COMMONWEALTH Bank chairman David Turner wants Australia’s biggest bank to also be its most ethical following the damning financial advice scandal and allegations it fraudulently impaired loans.
CBA, which is working through about 8,000 complaints related to allegations customers lost savings due to its poor financial advice, came under fire again last week when a parliamentary inquiry heard it lowered valuations on the commercial loan book it acquired in its 2008 takeover of BankWest so it could reduce the price it paid UK bank HBOS.
Fronting shareholders at CBA’s annual general meeting on Tuesday, Mr Turner rejected claims the bank used the tactic and drove customers out of business as a result.
However, he added that the bank was voluntarily examining all aspects of its business to identify areas where it had performed below expectations.
It is refunding approximately $7.6 million to about 8,400 customers after failing to apply fee waivers and benefits to one of its agribusiness products.
Shareholders heard the bank will announce a similar refund to retail customers within weeks.
“We see it down the road as being the ultimate competitive advantage,” Mr Turner said.
“We think we will be the ethical bank that others look up to for honesty, transparency, decency, good management, openness. That’s exactly where were trying to go.”
CBA is just one of the major financial institutions trying to improve its image following a period in which they have been lambasted for raking in huge profits while hiking mortgage rates and imposing exorbitant credit card fees.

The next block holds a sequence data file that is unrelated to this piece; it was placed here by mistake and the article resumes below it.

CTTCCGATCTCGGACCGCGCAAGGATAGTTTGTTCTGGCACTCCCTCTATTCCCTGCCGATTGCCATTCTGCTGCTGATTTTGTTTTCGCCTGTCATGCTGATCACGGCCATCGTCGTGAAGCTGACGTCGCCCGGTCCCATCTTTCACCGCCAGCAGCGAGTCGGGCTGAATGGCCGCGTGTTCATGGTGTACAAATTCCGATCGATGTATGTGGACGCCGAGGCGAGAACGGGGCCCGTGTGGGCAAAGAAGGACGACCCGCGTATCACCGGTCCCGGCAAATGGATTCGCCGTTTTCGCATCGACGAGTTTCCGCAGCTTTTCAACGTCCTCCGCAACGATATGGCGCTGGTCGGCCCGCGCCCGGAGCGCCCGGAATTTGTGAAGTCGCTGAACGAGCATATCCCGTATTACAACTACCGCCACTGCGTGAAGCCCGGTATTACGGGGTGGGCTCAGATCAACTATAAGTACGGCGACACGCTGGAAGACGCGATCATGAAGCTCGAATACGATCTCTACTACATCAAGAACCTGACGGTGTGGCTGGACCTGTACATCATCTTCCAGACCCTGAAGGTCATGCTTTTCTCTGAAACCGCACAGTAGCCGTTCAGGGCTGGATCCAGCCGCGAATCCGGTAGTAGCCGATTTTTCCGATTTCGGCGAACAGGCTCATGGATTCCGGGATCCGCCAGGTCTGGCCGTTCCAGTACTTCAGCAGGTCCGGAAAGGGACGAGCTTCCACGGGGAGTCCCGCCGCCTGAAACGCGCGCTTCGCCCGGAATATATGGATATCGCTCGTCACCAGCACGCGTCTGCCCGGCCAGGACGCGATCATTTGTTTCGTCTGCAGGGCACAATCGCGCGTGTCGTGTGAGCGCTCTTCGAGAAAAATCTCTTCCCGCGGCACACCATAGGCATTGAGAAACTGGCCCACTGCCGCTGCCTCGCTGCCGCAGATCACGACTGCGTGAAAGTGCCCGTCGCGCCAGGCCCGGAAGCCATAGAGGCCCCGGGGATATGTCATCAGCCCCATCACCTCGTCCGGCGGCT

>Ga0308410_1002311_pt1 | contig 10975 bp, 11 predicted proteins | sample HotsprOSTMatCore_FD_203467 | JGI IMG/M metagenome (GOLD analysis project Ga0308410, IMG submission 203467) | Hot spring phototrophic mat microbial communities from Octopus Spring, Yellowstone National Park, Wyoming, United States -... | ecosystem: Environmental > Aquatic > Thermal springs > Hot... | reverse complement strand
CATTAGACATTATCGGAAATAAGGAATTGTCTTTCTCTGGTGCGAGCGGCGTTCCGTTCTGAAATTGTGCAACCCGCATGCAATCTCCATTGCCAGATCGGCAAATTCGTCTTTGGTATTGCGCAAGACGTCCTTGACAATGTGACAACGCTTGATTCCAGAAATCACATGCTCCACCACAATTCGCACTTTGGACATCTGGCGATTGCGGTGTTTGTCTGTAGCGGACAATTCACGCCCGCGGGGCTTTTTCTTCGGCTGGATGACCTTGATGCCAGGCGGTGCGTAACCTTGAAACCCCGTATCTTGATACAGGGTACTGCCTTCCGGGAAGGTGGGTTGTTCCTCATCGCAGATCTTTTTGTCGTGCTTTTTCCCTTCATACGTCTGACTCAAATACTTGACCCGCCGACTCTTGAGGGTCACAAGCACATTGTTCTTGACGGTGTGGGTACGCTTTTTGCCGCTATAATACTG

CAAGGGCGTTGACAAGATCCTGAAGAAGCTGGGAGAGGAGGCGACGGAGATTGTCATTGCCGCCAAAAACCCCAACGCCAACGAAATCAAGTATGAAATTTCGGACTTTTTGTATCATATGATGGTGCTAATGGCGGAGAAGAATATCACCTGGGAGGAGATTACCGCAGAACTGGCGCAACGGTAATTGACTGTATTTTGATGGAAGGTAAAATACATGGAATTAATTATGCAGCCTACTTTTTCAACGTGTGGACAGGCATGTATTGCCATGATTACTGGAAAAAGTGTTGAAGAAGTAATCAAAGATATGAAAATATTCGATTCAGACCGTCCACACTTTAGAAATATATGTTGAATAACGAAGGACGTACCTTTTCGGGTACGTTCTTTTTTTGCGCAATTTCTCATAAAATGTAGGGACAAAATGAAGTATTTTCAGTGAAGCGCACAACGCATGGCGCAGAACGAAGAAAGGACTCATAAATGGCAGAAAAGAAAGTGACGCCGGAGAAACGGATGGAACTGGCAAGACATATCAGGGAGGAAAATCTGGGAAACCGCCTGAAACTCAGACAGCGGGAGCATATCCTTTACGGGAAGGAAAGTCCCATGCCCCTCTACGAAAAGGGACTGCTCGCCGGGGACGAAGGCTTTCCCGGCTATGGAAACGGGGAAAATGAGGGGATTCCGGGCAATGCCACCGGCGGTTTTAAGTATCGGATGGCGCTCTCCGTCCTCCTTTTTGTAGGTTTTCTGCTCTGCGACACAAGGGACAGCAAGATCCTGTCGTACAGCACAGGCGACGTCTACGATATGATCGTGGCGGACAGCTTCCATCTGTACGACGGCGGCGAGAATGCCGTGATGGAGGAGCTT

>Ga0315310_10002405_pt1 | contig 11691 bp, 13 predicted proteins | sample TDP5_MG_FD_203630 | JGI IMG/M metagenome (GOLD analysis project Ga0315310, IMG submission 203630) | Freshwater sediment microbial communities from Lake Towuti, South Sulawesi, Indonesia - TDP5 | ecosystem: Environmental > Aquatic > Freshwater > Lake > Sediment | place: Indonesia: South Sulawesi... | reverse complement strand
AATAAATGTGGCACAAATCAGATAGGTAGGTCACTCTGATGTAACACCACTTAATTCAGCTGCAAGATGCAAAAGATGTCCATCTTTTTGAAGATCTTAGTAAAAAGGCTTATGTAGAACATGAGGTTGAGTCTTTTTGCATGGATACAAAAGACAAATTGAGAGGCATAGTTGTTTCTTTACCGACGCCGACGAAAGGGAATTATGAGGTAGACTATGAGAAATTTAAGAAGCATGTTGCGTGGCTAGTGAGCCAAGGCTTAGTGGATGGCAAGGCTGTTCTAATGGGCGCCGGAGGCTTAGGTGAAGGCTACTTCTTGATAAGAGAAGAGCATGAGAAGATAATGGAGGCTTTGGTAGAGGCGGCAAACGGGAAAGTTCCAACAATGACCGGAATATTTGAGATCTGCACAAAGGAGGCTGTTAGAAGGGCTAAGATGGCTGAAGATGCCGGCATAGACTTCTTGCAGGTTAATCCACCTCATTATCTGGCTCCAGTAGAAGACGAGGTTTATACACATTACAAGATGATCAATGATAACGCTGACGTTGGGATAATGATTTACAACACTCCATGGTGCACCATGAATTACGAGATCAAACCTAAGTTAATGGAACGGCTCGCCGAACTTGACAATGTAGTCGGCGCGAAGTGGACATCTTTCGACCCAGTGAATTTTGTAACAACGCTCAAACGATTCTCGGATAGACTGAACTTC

Australia’s big four banks delivered combined annual cash earnings of $30 billion in 2015.
ANZ last week said it will pay $13 million in compensation to 200,000 customers after failing to pay them enough interest on their savings accounts.
National Australia Bank, Macquarie Investment Management and Bank of Queensland have also compensated customers in recent months.
Mr Turner said CBA has since July 2014 assessed about 1,500 of the 8,000 formal reviews requested in relation to the quality of its financial advice, and that the process will take about two years to complete. So far, the bank has made offers of compensation totalling $2.2 million.
A Senate report into the bank’s financial advice business last year blasted CBA over its response, or lack thereof, to cases of fraud and misconduct in the division.
“We received justifiable criticism for acting too slowly so now we are being proactive,” chief executive Ian Narev told shareholders.
“We will continue to look for these sorts of mistakes, not because a regulator’s asked us to do it but because it is the right thing to do.
“The amounts of money in aggregate are small but they are meaningful for the customers who receive them and even more importantly they are evidence of our commitment to do the right thing.”